‘Conversations with a Killer’ a depressing version of tragic events

By Chic DiCiccio

It seems like there is a never-ending appetite for true crime stories. From the “Escape at Dannemora” miniseries to the documentary, “Wild Wild Country,” your true crime fix is right at the press of the button from the comforts of your own couch … and a few $10-12 monthly fees. 

The latest water cooler talk craze is Netflix’s “Ted Bundy: Conversations with a Killer.” There are plenty of documentaries or books that you can check out if you need that deep dive into the life and times of who may be the worst serial killer in United States history, but what makes this unique is it uses actual recordings of Bundy while he was incarcerated in a Florida prison. More creepy than fascinating, “Conversations with a Killer” gets repetitive and may actually give Bundy, a narcissist of the highest order, the attention he had always wanted. 

The good news is that the entire series consists of four one-hour long episodes. All of them move back and forth in time with the clever use of graphics that look like cassette tape. The bad news is that each episode gets repetitive and slightly boring. 

“Conversations with a Killer: The Ted Bundy Tapes.”
Photo courtesy of Elastic

The series is essentially a film version of a book with the same title and the authors of that book, Stephen Michaud and Huge Aynesworth, are heavily featured. Their sit downs with Bundy provide the bulk of the audio and each of them fill in the blanks. Each segment follows the same formula: authorities and reporters talk about a Bundy murder, news footage is shown, Bundy tapes are played then the two writers talk about it. Wash, rinse, repeat. 

It’s not that the sordid and disgusting events aren’t interesting, but the way the material is presented is fairly boring. There’s also very little attention paid to Bundy’s victims or their families, which is downright disturbing. It would be impossible to devote even the smallest amount of time to each deceased woman. In fact, even if five minutes were spent on each of his almost 40 victims, you’d be looking at more than three hours of film. Even though they deserve to be remembered, that’s a pretty lengthy and depressing sit.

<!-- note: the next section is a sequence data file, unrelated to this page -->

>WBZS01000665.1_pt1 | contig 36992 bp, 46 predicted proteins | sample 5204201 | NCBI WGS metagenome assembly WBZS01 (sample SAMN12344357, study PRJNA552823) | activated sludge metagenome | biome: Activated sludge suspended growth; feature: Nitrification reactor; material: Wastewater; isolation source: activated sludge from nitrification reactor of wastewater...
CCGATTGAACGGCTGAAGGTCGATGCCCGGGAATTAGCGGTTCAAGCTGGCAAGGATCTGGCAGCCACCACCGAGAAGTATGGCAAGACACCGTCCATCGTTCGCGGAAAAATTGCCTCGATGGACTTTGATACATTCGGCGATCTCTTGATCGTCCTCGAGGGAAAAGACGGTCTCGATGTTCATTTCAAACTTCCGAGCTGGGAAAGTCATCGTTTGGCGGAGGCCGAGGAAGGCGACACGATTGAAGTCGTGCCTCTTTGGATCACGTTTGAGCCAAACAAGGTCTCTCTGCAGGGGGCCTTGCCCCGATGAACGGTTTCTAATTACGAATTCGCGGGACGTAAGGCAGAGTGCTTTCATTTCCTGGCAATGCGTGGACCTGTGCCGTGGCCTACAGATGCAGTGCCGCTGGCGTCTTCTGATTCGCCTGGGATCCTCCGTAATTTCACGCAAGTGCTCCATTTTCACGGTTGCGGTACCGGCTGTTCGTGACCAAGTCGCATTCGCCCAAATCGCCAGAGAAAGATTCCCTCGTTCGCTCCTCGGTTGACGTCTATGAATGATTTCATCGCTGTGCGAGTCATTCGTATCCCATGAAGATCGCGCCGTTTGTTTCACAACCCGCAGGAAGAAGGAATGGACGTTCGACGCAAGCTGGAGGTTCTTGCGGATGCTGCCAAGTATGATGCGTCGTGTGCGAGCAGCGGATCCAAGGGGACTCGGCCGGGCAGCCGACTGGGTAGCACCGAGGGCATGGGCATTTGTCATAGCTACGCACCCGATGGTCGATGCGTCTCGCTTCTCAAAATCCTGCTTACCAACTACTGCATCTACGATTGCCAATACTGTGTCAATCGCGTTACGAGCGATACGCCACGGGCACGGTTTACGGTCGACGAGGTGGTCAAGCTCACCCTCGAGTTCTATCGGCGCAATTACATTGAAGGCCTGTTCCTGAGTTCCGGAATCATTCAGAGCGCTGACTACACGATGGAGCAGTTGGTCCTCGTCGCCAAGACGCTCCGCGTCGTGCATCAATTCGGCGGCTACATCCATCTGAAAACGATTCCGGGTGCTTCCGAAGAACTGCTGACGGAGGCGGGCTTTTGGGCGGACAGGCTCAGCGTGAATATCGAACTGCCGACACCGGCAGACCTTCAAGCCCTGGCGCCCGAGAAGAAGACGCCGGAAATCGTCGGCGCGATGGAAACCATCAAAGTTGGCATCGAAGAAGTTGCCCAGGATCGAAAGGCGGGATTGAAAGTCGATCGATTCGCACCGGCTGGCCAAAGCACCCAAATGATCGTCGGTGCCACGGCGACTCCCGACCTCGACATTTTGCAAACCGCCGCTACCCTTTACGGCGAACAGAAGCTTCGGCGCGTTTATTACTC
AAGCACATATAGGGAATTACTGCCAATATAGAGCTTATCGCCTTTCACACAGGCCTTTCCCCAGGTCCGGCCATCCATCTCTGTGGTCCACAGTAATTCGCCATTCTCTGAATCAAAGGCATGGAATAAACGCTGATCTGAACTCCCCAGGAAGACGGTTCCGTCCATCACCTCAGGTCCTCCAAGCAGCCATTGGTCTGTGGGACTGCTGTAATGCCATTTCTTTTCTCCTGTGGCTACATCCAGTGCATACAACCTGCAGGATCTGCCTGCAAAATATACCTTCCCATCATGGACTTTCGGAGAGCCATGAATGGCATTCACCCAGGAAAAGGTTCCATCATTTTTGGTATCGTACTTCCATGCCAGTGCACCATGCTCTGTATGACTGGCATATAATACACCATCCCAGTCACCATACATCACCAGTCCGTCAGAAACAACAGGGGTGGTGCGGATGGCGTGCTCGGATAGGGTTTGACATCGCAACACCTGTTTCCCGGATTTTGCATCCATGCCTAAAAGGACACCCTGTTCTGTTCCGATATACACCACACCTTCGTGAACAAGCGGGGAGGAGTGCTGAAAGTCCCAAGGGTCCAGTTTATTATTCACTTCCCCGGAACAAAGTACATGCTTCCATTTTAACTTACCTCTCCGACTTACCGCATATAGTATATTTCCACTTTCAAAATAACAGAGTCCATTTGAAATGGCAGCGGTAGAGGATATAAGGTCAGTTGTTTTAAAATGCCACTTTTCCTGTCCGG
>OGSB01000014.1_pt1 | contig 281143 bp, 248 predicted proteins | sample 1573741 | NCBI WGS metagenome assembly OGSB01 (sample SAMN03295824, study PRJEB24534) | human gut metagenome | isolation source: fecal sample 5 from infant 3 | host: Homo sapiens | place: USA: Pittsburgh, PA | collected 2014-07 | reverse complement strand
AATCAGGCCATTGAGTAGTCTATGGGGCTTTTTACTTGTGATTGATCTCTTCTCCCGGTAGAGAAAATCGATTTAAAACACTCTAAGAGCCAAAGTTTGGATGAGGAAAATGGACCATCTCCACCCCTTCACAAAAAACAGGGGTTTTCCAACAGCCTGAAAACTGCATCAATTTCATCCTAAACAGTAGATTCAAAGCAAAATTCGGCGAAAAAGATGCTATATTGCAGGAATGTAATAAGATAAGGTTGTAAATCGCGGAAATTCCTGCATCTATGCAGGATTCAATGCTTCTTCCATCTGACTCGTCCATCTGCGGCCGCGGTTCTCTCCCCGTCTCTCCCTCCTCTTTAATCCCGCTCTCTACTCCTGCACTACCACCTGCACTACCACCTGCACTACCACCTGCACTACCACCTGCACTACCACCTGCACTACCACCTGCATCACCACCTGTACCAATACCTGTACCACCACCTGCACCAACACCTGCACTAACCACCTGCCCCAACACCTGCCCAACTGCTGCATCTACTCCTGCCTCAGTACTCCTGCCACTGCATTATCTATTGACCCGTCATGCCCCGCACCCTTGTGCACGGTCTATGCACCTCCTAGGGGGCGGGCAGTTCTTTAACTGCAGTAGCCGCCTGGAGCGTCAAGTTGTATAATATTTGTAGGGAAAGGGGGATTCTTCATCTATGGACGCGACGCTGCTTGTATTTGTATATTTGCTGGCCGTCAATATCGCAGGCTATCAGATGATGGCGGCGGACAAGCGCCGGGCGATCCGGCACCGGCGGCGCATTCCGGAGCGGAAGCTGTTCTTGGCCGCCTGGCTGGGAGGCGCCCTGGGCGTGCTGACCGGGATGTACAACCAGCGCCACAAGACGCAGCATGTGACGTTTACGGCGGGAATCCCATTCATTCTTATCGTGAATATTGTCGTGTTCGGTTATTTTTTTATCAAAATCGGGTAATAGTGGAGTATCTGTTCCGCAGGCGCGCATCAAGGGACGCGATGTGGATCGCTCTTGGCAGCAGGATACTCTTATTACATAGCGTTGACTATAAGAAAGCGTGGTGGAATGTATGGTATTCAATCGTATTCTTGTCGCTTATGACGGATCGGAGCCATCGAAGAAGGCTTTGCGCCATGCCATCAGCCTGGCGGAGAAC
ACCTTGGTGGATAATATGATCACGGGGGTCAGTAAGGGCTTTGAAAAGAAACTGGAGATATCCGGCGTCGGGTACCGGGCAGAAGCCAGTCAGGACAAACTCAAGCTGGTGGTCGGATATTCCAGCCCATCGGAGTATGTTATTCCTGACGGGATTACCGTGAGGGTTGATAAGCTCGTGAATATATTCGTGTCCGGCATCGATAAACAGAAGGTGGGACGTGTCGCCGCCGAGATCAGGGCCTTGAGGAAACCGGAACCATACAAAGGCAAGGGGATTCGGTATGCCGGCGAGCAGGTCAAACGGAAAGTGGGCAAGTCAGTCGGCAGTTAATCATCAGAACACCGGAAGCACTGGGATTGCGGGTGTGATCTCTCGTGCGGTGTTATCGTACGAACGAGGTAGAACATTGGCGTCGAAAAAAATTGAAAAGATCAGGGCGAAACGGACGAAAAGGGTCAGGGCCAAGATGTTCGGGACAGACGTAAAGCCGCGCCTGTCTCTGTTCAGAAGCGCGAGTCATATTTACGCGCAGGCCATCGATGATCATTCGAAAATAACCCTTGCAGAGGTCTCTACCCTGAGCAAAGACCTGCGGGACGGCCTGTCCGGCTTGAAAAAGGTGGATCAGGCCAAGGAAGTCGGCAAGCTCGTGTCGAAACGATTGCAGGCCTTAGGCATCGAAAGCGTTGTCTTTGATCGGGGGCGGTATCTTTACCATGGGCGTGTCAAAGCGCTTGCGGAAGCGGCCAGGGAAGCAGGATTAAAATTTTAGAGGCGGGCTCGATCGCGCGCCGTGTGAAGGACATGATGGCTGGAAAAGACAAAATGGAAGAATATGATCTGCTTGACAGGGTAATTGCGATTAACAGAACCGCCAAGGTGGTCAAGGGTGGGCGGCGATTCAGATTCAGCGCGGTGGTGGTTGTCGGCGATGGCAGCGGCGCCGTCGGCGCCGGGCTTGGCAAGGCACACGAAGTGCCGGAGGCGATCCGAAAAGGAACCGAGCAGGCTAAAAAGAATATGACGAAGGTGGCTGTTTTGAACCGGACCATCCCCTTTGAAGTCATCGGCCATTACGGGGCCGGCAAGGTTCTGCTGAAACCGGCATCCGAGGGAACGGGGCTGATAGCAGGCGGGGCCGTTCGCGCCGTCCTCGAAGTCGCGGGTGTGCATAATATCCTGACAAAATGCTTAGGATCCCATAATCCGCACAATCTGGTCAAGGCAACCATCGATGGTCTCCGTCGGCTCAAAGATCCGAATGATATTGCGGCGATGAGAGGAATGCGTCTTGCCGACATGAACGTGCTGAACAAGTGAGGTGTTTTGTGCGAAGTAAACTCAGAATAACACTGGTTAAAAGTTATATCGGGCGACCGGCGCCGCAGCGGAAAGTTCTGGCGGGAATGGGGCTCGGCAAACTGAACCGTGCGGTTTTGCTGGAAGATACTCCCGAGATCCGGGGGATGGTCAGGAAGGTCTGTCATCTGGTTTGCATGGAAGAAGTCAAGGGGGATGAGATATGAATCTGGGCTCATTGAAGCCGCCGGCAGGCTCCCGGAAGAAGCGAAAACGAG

If this four-hour documentary isn’t enough to keep you fully depressed and engulfed in human depravity, don’t sweat it. This is just a history lesson to prepare you for “Extremely Wicked, Shockingly Evil, and Vile”, the full-length feature film starring Zac Efron as Bundy. It’s directed by the same man, Joe Berlinger, who brings you this documentary and he is either highly disturbed or just a guy with a lot of historical knowledge. Either way, he’s a marketing genius. 

Berlinger doesn’t have a lot of video footage to run with so he uses stock footage of hippies, cute girls at lake parties, and loads of shots of newsroom folks smoking while looking extremely serious. He also seems hellbent on letting us all know how attractive and smart that Bundy was, which is bizarre because, well, he’s not good looking in any way, shape or form. The fourth episode is easily the best of them all and shows just how insane Bundy was. Actually, everything about the entire scene was crazy, from him defending himself in a courtroom to the crazed scene outside the prison as Bundy was executed. If anyone deserved capital punishment, it’s this guy, but it should hardly be celebrated in the manner that it was. 

If historical crime is your bag, then “Conversations with a Killer” is right in your wheelhouse. If not, it’s going to be an odd bore starring a major sicko. If you think you lean towards the latter, then it may be best to hold off and see if Zac Efron can pull off the move from “High School Musical” to deranged serial killer. Now that will be interesting. 

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